Beginning Monday, 09 September 2019 12:30
End Monday, 09 September 2019 14:00
Location Boulevard Bischoffsheim 11, 1000, Brussels, Belgium
Event fees British Chamber members: €0.00 (incl. VAT)
Access Full and Patron members only

We were pleased to welcome Pēteris Zilgalvis, Head of Unit Digital Innovation and Blockchain | DG CONNECT, Susi Förschler, Associate | DWF Germany, and Thomas Dünser,Director of the Office for Financial Market Innovation | Liechtenstein Mission to the EU to this lunchtime event. The panel discussed a wide variety of topics surrounding the use of blockchain in industry, the legal implications of its growth, the potential regulation that might be necessary in future, and to what extent this regulation may hinder innovation and progress with regards to digitalisation.

We began by hearing about the potential uses for blockchain that the European Commission is focusing on, such as the verification of diplomas and modernising our approach to national ID.There was also interesting information about the roles and agendas of some of organisational bodies that are driving innovation, such as the European Blockchain Initiative and the Global Blockchain Congress.

Similarly, Liechtenstein’s new “Blockchain Act” is one of the first pieces of legislation that provides a legal framework for not only one or two specific industry uses, but for all aspects of the technology - from the initial creation of the token to its public sale and use in general services. The“Blockchain Act” deliberately stops short of regulating private investment and financial services, because excessive regulation could hinder rather than help innovation.

The private sector is also driving innovation in blockchain. We heard examples of businesses such as Walmart and Satoshipay that have adopted it into their businesses for a range of uses, from tracking lettuces to creating more efficient ways to process micropayments. The innovation of blockchain from within the private sector is dependent on large corporations seeing the benefits, but smaller start-ups are equally instrumental in progressing the technology. However, SME’s will have less initial involvement as it would make more financial sense for them to adopt the technology once it has been perfected - rather than be involved in a costly trial and error process.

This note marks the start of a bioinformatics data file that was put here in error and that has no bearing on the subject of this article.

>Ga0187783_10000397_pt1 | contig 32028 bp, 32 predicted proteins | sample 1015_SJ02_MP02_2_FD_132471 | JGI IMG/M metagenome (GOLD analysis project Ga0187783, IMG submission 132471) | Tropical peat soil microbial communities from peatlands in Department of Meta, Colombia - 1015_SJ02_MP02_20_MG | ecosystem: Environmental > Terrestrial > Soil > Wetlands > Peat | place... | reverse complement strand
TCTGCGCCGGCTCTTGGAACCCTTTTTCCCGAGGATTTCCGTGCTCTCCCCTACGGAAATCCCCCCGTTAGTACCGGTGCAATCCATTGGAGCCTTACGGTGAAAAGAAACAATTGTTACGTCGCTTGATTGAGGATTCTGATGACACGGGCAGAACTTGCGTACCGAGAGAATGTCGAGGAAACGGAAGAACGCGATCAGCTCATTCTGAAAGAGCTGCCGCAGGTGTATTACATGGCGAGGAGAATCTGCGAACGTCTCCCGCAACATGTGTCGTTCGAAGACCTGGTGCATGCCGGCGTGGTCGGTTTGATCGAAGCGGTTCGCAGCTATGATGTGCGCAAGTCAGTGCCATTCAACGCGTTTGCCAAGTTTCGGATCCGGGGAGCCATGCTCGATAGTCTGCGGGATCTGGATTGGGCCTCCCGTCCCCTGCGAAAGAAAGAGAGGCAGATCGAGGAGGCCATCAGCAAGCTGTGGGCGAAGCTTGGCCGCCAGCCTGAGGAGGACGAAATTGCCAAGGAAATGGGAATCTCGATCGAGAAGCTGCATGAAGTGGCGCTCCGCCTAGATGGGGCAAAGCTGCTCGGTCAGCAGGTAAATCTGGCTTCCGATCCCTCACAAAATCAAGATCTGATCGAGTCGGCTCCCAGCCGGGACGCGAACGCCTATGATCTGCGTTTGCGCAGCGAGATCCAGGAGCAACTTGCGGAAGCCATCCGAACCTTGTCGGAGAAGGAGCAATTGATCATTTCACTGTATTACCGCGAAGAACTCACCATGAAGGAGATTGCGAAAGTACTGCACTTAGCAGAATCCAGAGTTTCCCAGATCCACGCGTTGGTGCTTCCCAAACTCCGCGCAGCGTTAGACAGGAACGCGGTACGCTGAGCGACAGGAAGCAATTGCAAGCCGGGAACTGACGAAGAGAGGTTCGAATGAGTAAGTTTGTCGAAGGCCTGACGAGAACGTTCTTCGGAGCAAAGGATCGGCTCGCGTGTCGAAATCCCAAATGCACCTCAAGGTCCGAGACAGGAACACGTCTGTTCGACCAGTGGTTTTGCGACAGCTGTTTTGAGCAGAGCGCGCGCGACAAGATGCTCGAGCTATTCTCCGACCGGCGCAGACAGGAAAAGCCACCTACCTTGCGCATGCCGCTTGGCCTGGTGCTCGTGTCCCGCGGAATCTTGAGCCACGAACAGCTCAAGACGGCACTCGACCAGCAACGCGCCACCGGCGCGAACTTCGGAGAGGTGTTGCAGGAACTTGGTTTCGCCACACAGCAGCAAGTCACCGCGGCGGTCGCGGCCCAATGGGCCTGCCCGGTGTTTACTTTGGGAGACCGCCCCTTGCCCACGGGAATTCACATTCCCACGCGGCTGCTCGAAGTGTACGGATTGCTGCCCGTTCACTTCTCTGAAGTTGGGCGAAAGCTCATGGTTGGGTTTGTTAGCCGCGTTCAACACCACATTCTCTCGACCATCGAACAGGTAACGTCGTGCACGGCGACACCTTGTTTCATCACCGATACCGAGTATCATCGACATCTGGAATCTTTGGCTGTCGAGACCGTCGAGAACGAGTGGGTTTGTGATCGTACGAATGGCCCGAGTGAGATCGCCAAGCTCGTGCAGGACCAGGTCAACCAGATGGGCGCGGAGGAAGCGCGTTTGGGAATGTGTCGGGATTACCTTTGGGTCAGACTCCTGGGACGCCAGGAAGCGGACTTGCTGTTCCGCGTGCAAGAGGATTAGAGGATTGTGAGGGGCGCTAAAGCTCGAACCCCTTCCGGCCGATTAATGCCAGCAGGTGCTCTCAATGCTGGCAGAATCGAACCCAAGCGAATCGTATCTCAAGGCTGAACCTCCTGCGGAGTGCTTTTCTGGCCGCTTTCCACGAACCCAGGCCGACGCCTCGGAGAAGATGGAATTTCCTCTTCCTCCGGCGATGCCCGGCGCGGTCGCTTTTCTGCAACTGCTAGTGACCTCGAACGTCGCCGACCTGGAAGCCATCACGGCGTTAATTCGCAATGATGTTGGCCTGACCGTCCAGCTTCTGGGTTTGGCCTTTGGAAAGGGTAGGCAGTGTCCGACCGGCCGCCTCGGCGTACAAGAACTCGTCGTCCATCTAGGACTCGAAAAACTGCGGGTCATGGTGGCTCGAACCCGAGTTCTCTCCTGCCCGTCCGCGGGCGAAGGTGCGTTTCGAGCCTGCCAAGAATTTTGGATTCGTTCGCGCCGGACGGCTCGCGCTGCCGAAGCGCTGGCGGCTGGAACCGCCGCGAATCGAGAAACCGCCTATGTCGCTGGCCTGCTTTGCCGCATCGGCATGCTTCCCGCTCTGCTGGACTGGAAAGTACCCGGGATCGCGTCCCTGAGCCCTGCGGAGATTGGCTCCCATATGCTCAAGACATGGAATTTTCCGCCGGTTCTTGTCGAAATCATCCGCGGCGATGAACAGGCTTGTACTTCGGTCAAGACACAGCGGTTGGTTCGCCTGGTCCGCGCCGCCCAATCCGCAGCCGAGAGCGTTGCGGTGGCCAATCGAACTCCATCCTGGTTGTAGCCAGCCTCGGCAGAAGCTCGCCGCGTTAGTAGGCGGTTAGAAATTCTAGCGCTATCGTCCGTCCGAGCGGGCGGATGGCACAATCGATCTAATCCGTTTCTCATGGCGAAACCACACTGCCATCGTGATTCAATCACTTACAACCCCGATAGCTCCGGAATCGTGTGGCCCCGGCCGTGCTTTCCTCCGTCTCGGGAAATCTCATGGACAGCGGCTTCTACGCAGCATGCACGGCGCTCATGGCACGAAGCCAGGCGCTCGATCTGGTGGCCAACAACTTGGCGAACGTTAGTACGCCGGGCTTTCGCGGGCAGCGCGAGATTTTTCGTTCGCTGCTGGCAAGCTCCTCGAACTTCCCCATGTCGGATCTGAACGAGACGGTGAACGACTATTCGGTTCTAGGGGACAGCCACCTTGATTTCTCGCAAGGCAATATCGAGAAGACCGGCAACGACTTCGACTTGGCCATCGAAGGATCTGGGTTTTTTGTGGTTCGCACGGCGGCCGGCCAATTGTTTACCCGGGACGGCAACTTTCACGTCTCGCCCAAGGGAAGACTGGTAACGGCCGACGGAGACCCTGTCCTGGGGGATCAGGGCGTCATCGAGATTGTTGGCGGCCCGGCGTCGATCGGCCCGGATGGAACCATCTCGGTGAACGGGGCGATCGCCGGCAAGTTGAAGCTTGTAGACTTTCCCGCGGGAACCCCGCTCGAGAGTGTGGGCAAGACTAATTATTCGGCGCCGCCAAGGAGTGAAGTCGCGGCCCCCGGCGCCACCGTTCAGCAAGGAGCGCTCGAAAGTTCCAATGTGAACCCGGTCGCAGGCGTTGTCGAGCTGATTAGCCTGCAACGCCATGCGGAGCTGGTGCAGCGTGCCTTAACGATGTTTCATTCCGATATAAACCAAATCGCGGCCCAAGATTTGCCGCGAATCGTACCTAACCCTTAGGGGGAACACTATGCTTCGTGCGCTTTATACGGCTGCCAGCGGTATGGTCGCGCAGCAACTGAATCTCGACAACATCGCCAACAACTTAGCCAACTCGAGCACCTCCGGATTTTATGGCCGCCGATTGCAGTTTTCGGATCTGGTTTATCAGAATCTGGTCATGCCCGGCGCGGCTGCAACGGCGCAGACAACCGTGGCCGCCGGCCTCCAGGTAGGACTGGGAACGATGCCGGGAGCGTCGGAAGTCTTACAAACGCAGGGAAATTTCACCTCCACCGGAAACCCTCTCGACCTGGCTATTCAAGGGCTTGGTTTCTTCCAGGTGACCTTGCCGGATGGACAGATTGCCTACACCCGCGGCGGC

Sectors such as property and finance are also impacted.The tokenisation of assets could revolutionise transactions of real estate and shares by breaking down the value of such assets into tokens, which simultaneously contain property rights, delivery conditions, etc. These tokens can then be traded on an exchange to allow investors to generate further revenue.

The discussion then progressed onto the potential legal pitfalls that come with innovating and expanding blockchain technology across Europe. In particular, debating whether tokens are similar enough to traditional securities that the current laws that protect securities are sufficient to protect tokens – and if so, what could a prospectus look like for them, as opposed to a security? Similarly, the concept of owning a token as a possession also has implications for property law and anti-trust law. Clarification of the law surrounding blockchain is necessary in order to separate genuine users from those wishing to exploit the technology for illegal purposes.